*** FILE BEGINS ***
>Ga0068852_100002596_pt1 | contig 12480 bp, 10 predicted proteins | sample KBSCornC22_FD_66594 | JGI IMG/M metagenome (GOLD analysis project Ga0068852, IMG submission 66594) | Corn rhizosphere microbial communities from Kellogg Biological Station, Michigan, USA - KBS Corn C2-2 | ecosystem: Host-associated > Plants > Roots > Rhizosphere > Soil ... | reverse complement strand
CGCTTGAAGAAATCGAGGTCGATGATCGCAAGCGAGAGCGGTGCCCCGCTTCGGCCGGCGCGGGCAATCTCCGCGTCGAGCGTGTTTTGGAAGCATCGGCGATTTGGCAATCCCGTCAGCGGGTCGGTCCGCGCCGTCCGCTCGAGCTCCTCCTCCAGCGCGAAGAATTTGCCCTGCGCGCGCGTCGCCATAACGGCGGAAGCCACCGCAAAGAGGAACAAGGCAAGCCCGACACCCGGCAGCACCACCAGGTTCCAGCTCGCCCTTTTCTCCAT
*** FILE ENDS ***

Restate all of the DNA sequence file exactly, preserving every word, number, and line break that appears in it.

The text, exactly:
>Ga0068852_100002596_pt1 | contig 12480 bp, 10 predicted proteins | sample KBSCornC22_FD_66594 | JGI IMG/M metagenome (GOLD analysis project Ga0068852, IMG submission 66594) | Corn rhizosphere microbial communities from Kellogg Biological Station, Michigan, USA - KBS Corn C2-2 | ecosystem: Host-associated > Plants > Roots > Rhizosphere > Soil ... | reverse complement strand
CGCTTGAAGAAATCGAGGTCGATGATCGCAAGCGAGAGCGGTGCCCCGCTTCGGCCGGCGCGGGCAATCTCCGCGTCGAGCGTGTTTTGGAAGCATCGGCGATTTGGCAATCCCGTCAGCGGGTCGGTCCGCGCCGTCCGCTCGAGCTCCTCCTCCAGCGCGAAGAATTTGCCCTGCGCGCGCGTCGCCATAACGGCGGAAGCCACCGCAAAGAGGAACAAGGCAAGCCCGACACCCGGCAGCACCACCAGGTTCCAGCTCGCCCTTTTCTCCAT